Here, immediately below, is a comment that a reader of the q10facts blog has sent in. I reproduce the comment here with his permission because it raises interesting questions that deserve to be addressed more fully than in a reply to a comment. Underneath the reader’s comment, then, I try to pull together my thoughts on the discussion of ubiquinone and ubiquinol supplements.
The reader’s comments
I am a slightly unusual individual because I have some sort of serious metabolic disease (it may be one called MELAS), which results in severely depleted energy in the cells, and the first thing that fails in my case are the nerves causing me to go into a semi-demented confusion, which I have experienced for “months” at a time in recent years (I am 60).
There is some connection with CoQ10. I am being referred to specialists in mitochondrial disorders for investigation, but I become so ill without supplements, especially CoQ10, that I could not travel to see the specialists even if I was accompanied.
My trials with two brands of ubiquinone … gave disappointingly little benefit. I believe CoQ10 fails to help in about one fifth of mitochondrial disorders.
Then by chance I tried ubiquinol and found it is truly astonishing. I get a strong improvement within only hours from a single low dose. It’s been my bad luck to have an allergic reaction to something in the ubiquinol capsules. …
(But) I took a “single” 30mg tablet yesterday evening, and I did have some sleep problems but, boy oh boy, after two weeks without CoQ10 during which (time) I was extremely dysfunctional all day long, I can now write full sentences, hold my focus, retain new memories, compose posts like this, etc. I only took such a low dose as 30mg in case I hit my allergy problem again and was really testing the allergic response when I got an unexpected improvement from 30mg.
Of course, my metabolism is untypical, so my experiences may not be useful to everyone. However:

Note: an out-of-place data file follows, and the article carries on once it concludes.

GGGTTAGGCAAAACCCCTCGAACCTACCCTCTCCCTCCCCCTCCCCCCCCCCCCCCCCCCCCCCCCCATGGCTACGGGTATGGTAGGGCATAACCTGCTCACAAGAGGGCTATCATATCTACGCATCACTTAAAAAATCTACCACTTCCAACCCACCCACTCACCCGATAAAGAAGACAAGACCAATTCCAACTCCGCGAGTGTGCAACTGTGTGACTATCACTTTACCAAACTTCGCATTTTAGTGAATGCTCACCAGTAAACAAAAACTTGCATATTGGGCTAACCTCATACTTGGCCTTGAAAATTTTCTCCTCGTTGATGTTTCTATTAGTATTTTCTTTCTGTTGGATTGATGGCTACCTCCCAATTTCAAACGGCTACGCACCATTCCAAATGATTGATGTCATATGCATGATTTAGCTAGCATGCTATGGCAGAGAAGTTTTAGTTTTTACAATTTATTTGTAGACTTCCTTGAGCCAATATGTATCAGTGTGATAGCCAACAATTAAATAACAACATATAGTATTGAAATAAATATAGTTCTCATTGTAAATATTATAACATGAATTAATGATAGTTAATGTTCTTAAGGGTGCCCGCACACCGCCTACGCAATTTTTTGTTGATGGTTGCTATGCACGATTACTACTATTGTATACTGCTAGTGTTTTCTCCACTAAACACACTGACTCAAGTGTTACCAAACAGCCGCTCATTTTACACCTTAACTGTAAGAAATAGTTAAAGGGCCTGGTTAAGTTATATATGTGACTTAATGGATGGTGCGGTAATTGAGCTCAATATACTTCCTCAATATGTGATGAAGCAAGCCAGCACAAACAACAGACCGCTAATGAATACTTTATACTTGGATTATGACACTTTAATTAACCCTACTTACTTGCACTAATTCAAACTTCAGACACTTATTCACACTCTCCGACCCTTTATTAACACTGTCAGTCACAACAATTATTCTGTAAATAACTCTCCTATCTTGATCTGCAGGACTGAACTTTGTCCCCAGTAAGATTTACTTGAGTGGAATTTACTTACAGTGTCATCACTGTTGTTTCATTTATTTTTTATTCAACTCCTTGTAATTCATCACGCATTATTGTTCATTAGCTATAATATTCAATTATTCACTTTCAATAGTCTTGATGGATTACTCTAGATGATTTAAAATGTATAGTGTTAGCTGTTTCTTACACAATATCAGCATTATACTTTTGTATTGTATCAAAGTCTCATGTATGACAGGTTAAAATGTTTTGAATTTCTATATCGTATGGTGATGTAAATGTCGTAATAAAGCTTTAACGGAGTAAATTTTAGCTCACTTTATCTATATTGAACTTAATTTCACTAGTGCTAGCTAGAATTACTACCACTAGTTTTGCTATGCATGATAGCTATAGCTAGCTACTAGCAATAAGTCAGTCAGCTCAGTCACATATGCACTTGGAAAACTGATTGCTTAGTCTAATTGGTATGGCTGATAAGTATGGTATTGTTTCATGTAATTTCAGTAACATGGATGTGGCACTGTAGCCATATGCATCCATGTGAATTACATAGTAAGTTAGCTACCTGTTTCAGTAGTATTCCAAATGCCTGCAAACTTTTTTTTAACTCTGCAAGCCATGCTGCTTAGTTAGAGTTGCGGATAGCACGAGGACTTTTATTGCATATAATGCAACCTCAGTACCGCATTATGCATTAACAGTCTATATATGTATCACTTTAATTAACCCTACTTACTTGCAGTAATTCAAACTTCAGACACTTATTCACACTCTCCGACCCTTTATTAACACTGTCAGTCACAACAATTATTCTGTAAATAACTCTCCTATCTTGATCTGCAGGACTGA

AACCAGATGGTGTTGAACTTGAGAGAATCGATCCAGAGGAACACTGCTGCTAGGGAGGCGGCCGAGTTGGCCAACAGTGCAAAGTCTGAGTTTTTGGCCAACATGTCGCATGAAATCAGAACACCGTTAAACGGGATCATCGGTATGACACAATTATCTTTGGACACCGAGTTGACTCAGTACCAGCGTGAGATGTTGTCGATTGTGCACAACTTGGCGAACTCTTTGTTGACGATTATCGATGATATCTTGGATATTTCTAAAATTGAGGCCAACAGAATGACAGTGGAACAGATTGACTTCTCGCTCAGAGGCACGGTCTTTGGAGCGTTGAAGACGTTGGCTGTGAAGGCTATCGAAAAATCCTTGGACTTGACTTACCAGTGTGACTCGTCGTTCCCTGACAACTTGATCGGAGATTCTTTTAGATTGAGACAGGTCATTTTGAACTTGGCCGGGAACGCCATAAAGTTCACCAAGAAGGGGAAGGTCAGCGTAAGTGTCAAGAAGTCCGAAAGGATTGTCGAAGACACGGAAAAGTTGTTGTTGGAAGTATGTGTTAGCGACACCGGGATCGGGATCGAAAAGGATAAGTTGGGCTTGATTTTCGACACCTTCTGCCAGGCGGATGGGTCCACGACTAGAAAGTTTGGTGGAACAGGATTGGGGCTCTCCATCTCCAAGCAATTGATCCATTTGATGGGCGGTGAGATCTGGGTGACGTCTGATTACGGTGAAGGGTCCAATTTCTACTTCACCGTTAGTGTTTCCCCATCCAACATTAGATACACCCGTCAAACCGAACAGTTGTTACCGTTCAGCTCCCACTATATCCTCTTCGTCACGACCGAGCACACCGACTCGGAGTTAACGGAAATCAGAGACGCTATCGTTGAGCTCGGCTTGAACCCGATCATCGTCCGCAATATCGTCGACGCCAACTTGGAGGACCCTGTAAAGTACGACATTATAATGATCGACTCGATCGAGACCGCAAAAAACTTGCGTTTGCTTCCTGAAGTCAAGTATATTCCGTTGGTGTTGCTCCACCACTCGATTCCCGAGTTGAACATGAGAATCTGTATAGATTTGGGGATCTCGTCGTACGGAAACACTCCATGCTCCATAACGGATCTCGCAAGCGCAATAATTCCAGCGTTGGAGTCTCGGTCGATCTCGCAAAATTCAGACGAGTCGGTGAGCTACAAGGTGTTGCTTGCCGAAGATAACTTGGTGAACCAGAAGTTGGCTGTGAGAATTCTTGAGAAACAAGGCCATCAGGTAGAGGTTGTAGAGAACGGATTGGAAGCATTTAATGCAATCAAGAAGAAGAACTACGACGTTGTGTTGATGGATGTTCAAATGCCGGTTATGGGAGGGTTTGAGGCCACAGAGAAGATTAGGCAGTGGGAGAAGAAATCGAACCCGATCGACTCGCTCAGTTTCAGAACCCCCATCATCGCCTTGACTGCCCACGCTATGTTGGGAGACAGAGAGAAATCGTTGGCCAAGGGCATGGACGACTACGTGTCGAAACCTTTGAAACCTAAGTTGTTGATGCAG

POINT ONE: I recall that older people have difficulty converting ubiquinone to ubiquinol; perhaps I have this problem.
POINT TWO: I have also heard that concentrations of ubiquinol in the cells can be made higher than those of ubiquinone.
POINT THREE: I have heard that less ubiquinol is needed compared to ubiquinone to get the same effect or should that be ‘concentration. I’m quite sure that a lot of the new “science” about ubiquinol is marketing hype, supposition, or highly selective research … but that does not necessarily make it untrue – only unproven. My own experience seems to support some of these conjectures.
My thoughts upon reading the reader’s comments
Yes, your situation is unusual. I am sorry to hear about your troubles.
Results from published, peer-reviewed studies
Please remember, on q10facts.com, I want to present the results of published, peer-reviewed studies. I do not want to use individual anecdotes. You mention getting a strong effect from a single dose within only hours of ingestion. That is physiologically very unlikely. It takes time for the ingested CoQ10 to get through the lymph and into the blood stream and increase the concentration. The peak concentration comes some 5 – 8 hours after ingestion.
To your points.
Point 1. Older people